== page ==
Car Insurance - Policy Basics

Car Insurance - Policy Basics

All drivers know they should carry a car insurance policy, and most states even require by law that drivers carry some sort of car insurance. Even though car insurance policies are very common, they are not always straightforward or easy to understand. Here a few basics to help you understand your car insurance policy, the coverage options you have and where to find important policy information.

A car insurance policy consists of four basic parts:

  • Declaration Page
  • Insuring Agreement
  • Exclusions
  • Conditions

Elements of the Declaration Page:

Policy Information

  • Names and contact information for the person who purchased the policy, otherwise known as the policyholder. Also included are the names of other family members covered by the policy. Usually, the second person listed on the policy is a spouse.
  • Policy Number – this uniquely identifies the insurance contract.
  • Policy Period and Term – these dates indicate the beginning and ending of the policy. Any accident related damages occurring outside of policy term will not be covered.
  • Vehicle Description – includes the make, model, year and vehicle identification number (VIN) for each vehicle that is insured on the policy. The garage address, which can be different from the residential address, shows where the vehicle is stored when not in use.

Basic Types of Coverage

  • Liability – pays for accidental bodily injury which includes medical bills, loss of income or pain and suffering. Liability also pays for accidental property damage which generally involves damage to someone else’s vehicle, but can also include a building or any other property damaged in an accident.
  • Collision – pays for damage to your vehicle caused by collision with another vehicle or object.
  • Comprehensive – pays for damage to your vehicle caused by a collision with an animal, such as a deer, or non-collision damage to the vehicle such as theft, vandalism or hail.
  • Medical Coverage – pays for medical expenses of the insured driver and anyone in your vehicle, regardless of who was at-fault in the accident.
  • Personal Injury Protection (PIP) – this coverage is only available in states that maintain no-fault automobile insurance laws. In the event of an automobile accident, regardless of fault, Personal Injury Protection pays for medical expenses, and in some cases lost wages and other damages, of the insured driver or passengers in your vehicle.
  • Uninsured Motorist – pays for medical expenses, lost wages, and other damages sustained by you or passengers in your vehicle caused by a driver who does not have liability coverage or by a hit-and-run driver.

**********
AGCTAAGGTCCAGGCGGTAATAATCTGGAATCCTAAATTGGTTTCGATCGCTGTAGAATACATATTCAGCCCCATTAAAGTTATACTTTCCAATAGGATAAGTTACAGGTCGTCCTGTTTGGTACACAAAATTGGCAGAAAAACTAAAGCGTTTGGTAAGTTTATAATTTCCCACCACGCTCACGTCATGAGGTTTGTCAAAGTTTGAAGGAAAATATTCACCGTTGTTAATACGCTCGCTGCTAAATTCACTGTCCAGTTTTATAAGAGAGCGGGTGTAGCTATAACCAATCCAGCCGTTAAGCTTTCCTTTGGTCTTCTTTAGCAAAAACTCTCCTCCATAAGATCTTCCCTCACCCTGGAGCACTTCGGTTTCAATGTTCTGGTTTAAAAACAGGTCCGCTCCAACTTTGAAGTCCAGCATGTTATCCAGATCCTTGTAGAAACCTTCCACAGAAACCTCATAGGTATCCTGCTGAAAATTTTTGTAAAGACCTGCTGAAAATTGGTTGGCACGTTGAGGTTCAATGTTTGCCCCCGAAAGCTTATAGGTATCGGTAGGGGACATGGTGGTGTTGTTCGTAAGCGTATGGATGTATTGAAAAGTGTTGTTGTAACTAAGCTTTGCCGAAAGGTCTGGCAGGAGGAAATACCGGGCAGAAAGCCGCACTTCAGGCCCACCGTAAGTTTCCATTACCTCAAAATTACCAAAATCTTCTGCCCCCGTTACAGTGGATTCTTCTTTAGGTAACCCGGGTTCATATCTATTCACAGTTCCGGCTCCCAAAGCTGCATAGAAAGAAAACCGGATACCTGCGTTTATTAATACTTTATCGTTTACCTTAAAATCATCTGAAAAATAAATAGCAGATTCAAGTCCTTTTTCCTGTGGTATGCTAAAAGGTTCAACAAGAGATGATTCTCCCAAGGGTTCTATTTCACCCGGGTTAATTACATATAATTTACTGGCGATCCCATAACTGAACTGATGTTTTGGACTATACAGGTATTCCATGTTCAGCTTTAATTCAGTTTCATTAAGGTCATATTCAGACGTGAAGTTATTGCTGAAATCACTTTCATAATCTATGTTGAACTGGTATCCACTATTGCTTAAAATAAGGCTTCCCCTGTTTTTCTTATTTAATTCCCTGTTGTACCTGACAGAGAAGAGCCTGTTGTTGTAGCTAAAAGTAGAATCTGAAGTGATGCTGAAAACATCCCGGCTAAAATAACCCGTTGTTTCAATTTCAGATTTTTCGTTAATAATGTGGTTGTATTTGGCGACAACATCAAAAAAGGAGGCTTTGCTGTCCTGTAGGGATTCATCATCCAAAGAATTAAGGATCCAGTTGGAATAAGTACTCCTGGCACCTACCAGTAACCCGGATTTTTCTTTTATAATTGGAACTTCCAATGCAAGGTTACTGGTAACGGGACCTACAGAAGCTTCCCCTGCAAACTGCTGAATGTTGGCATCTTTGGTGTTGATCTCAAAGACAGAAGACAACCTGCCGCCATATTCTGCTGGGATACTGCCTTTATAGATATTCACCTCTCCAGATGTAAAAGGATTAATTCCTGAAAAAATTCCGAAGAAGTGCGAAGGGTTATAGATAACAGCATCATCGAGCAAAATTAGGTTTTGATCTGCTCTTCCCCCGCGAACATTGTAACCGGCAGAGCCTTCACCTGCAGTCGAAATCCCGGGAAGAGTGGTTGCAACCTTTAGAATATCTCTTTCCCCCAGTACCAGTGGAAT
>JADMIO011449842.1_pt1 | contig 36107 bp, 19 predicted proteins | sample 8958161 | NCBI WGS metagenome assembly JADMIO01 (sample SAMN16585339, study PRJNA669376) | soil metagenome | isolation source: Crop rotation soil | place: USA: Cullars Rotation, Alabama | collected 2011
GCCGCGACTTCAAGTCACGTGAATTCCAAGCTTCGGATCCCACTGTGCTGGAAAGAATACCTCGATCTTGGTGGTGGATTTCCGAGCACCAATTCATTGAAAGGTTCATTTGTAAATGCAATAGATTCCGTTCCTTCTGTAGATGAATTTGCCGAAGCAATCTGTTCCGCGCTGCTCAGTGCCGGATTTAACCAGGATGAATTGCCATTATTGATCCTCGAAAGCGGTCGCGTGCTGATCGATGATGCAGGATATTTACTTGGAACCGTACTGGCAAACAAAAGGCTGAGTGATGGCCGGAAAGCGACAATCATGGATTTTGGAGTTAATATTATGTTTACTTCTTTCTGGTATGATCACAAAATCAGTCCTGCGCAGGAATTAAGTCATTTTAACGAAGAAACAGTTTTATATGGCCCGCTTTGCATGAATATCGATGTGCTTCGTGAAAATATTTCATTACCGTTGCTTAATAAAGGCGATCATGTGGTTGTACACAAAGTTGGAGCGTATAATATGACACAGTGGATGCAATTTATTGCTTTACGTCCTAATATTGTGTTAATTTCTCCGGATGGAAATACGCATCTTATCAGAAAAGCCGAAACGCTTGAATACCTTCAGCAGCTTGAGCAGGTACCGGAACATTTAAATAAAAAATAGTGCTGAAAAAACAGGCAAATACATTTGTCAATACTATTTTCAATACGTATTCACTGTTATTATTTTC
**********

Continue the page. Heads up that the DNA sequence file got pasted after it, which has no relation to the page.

• Underinsured Motorist – pays for medical expenses, lost wages, and other damages sustained by you or passengers in your vehicle caused by a driver who does not have adequate liability coverage.
  • Towing and Labor – pays the cost of towing and any associated labor in the event of an accident or a stranded car. Generally this also covers keys locked in a car, flat tires, gasoline delivery and others. This only covers the cost of towing and labor; parts needed for the repair are not covered under this coverage.
  • Rental Reimbursement – covers the cost of a rental car while your car is being repaired due to damage caused by a covered collision or comprehensive loss.
  • Loan/Lease Gap – covers the difference between the outstanding debt on a loan/lease agreement and the actual cash value of the vehicle.

Know your states requirements before choosing your types of coverage. Most states require liability insurance, and some require personal injury protection as well. Your independent insurance agent is a great resource to help you decipher state requirements and help you get exactly what you need.

Additional Information

  • Endorsements – these are additional coverage options based on your particular situation that can be purchased in addition to the normal policy. This information should be carefully reviewed to understand the coverage being provided by the insurer.
  • Coverage and Premium – this includes information on the coverage that has been purchased and the amounts purchased. The deductible amounts and the cost of premium are also listed showing how much you will pay per coverage for the term of the policy. Policies can either be for six or twelve months.
  • The Insuring Agreement – identifies what the insurance company has promised to do, such as the promise to pay for losses in the event of an accident.
  • Exclusions – these take coverage away from the Insuring Agreement. Typically listed are excluded perils or causes of loss, excluded losses, and excluded property.
  • Conditions – provisions that place limitations on the insurer’s promise to pay, if unmet the insurer can deny the claim. Typically these include a promise to provide the insurance company with proof of loss, and to cooperate with the company’s investigation.

Whether you are purchasing a new insurance policy or simply reviewing your existing insurance policy, it is important to understand the coverage options you have and how they apply in case of an accident or damage to your vehicle. It is also important to know the vehicles that are covered as well as those who are covered by your policy. That way, if there is a major change, like a child getting a license or the purchase of a new vehicle, you know what and who is covered and whether you will need to make changes to your policy to ensure you have adequate coverage.

References: National Association of Insurance Commissioners: Understanding Your Insurance Policy. Available online at Accessed April 5, 2010.

Source: Copyright 2014, International Risk Management Institute, Inc.

AM Best Better Business Bureau Facebook YouTube LinkedIn